* Fire is 45 percent contained, officials say
* U.S. Forest Service investigating cause of blaze
* All missing people said to be accounted for
* State's largest blaze now 100 percent contained
(Adds largest state fire now fully contained)
By Keith Coffman
DENVER, June 30 Crews battling a deadly Colorado
wildfire ranked the most destructive in state history have made
enough headway to allow most evacuees home, but concerns remain
about rogue bears and burglaries in vacant houses, officials
said on Saturday.
The so-called Waldo Canyon Fire, stoked earlier this week by
strong, erratic winds, is now 45 percent contained, although
the damage wrought by the blaze has devastated the communities
around Colorado Springs, the state's second-largest city.
The wildfire has been blamed for two deaths and the
destruction of 346 homes, while 35,000 residents were forced to
evacuate to escape the threat of flames and heavy smoke.
Colorado Springs Police Chief Pete Carey said all the people
unaccounted for in the fire zones have now been located.
The fire has scorched nearly 17,000 acres (6,880 hectares)
of timber and brush, much of it in the Pike National Forest west
of Colorado Springs, a city of more than 400,000 about 50 miles
south of Denver. The cost of battling the blaze stands at $8.8
million, officials said.
Many of the evacuees are being allowed back to their homes,
but officials said residents should be alert for bears displaced
by the flames. Also, Carey said his department had received 22
reports of burglaries in homes that had been evacuated.
About 10,000 people remain under mandatory evacuation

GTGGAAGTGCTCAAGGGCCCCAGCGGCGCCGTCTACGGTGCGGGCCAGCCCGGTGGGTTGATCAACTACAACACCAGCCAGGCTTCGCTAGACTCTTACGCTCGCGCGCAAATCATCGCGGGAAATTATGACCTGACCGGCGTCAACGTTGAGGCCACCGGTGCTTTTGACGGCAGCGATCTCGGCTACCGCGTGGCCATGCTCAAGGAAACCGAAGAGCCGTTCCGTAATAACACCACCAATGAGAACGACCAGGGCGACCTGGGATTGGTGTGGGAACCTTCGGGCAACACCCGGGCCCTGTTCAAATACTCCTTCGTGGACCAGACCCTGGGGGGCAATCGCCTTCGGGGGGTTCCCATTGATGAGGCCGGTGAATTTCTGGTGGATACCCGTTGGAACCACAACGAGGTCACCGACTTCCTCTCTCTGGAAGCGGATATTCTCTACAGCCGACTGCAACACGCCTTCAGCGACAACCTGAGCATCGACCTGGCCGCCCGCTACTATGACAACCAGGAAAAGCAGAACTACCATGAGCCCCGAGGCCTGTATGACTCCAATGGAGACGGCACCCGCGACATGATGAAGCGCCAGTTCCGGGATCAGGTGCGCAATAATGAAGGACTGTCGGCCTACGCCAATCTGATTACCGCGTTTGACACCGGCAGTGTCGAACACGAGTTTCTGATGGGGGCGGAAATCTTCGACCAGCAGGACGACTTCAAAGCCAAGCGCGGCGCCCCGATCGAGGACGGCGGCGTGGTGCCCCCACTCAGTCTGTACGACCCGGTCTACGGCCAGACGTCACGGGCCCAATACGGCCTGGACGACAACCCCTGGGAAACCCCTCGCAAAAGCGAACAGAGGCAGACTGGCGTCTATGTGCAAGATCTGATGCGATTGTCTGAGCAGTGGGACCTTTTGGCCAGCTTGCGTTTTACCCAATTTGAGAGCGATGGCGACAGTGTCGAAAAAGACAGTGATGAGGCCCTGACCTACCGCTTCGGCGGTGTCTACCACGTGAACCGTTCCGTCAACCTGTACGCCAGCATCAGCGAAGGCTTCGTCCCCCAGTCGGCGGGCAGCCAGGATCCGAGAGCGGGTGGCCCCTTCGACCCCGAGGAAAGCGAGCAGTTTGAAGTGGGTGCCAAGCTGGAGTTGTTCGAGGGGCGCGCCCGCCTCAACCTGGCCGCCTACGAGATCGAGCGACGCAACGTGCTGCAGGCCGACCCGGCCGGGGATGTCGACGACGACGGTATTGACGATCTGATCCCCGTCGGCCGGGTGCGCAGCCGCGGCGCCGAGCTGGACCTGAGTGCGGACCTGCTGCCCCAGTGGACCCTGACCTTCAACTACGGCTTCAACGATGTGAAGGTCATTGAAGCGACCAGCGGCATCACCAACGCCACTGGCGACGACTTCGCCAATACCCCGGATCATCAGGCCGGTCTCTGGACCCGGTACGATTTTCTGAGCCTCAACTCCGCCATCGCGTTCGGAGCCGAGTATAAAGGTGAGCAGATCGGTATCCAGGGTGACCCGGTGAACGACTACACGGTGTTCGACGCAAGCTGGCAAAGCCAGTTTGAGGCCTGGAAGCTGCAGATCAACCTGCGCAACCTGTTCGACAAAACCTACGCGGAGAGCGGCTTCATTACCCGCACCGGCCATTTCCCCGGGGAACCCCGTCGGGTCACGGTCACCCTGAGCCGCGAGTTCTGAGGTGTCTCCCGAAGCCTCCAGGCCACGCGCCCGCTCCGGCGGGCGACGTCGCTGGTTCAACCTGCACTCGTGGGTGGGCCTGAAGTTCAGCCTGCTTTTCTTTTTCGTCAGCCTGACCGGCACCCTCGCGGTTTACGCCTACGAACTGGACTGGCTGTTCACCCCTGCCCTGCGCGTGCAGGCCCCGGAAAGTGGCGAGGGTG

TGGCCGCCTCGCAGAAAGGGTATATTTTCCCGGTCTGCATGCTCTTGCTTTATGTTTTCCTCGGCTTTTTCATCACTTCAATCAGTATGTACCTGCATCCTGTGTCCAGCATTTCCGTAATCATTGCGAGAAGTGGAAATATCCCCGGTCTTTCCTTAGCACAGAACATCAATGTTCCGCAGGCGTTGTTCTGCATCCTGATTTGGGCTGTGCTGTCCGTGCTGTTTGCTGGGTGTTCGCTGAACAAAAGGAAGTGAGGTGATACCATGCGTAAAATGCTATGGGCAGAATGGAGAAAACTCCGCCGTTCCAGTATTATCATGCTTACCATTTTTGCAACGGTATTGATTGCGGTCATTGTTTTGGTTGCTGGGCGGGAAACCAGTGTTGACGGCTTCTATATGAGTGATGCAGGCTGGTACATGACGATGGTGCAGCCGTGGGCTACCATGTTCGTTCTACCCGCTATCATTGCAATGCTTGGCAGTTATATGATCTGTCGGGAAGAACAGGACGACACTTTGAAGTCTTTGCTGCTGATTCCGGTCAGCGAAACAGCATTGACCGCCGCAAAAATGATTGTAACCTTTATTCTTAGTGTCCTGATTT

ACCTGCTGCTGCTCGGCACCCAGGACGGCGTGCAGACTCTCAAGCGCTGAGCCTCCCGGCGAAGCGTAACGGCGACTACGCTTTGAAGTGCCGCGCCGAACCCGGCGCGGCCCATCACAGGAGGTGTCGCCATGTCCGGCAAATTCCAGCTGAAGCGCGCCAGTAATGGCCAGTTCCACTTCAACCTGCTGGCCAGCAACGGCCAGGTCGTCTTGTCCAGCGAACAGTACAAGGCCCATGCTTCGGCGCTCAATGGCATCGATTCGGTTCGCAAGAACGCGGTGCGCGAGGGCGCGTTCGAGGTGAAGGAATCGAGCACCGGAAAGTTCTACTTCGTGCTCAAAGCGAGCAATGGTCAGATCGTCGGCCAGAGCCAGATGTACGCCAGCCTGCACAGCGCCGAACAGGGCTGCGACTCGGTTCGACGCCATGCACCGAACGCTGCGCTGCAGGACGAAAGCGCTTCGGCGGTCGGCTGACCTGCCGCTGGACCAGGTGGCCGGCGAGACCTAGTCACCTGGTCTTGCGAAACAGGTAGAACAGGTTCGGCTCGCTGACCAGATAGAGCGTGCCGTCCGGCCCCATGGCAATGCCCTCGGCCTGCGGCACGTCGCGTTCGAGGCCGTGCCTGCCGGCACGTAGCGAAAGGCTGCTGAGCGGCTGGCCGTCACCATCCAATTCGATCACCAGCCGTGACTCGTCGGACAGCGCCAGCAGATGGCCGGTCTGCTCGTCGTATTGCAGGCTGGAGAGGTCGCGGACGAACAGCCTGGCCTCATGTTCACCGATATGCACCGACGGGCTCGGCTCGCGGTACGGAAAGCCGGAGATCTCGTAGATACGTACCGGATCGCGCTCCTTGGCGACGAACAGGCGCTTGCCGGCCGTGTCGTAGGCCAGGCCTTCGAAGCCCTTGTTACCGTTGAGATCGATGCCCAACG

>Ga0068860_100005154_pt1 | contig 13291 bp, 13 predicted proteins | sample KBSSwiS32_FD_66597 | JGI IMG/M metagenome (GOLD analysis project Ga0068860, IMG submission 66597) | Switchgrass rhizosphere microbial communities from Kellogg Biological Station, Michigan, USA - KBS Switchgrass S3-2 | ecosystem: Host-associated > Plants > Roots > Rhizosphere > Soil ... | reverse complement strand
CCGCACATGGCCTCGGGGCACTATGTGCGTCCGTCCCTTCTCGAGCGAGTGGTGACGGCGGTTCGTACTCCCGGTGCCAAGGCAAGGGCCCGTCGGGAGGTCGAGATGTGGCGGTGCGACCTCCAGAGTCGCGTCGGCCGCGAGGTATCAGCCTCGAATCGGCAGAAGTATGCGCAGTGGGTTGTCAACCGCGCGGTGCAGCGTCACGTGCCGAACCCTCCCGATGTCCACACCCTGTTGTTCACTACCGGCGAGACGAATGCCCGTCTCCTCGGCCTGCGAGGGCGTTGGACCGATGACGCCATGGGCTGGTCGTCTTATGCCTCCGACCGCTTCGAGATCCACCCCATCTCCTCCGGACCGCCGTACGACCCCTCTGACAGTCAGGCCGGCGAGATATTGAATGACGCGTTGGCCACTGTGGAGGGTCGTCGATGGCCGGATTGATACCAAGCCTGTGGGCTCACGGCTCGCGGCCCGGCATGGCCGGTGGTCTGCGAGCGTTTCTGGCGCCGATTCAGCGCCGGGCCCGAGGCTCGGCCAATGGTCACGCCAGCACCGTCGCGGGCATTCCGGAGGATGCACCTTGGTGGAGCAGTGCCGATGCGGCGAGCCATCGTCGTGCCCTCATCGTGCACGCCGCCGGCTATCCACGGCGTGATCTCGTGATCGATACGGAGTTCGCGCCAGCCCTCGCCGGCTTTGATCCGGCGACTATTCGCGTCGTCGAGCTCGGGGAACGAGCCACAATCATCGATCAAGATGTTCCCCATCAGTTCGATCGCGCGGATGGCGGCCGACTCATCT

President Barack Obama, who toured the area on Friday and
promised federal assistance, used his weekly radio address on
Saturday to ask Americans to contribute to the American Red
Cross to help residents displaced by the wildfires.
"We've got to make sure that we are there with them every
step of the way, even after this fire is put out," he said.
In another sign that crews are gaining the upper ground
battling some of the 11 active wildfires raging in the state,
officials on Saturday declared the High Park fire, the largest
of them, 100 percent contained and lifted all evacuation orders.
That fire charred 259 homes west of Fort Collins and north
of Denver, and torched 87,000 acres (35,235 hectares) of grass,
brush and timber.
Relatively cooler temperatures and lighter winds on Thursday
and Friday allowed crews to carve more containment lines.
On Saturday, weather was slightly cooler than forecast so
"crews made good progress," said incident commander Rich Harvey.
First reported one week ago, the fire turned deadly and
destructive on Tuesday when 65 mile-an-hour winds blew flames
across several ridgelines and into the Mountain Shadows
subdivision, where the remains of two people were found and the
bulk of the property losses occurred.
The number of homes destroyed in the blaze could go up as
assessment teams work their way through the charred areas,
The Waldo Canyon Fire has burned close to the southern edge
of the U.S. Air Force Academy, where crews launched an air and
ground assault to hold off the flames earlier in the week.
The two deaths brings to six the number of deaths in
Colorado wildfires this year, in what Governor John Hickenlooper
said was the worst fire season the state has experienced.
The governor signed an executive order allowing the
deployment of 160 National Guard troops to help police staff
checkpoints and patrol evacuated areas, Carey said.
Lieutenant Jeff Kramer of the El Paso County Sheriff's
Office said investigators with the U.S. Forest Service are on
site to probe the cause of the blaze.
Despite gains made by firefighters, Harvey warned that with
tinder-dry conditions in the region, things could change
quickly. "The fire potential in this state and other Western
states has the potential to become extreme," Harvey said.
(Editing by Alex Dobuzinskis and Todd Eastham)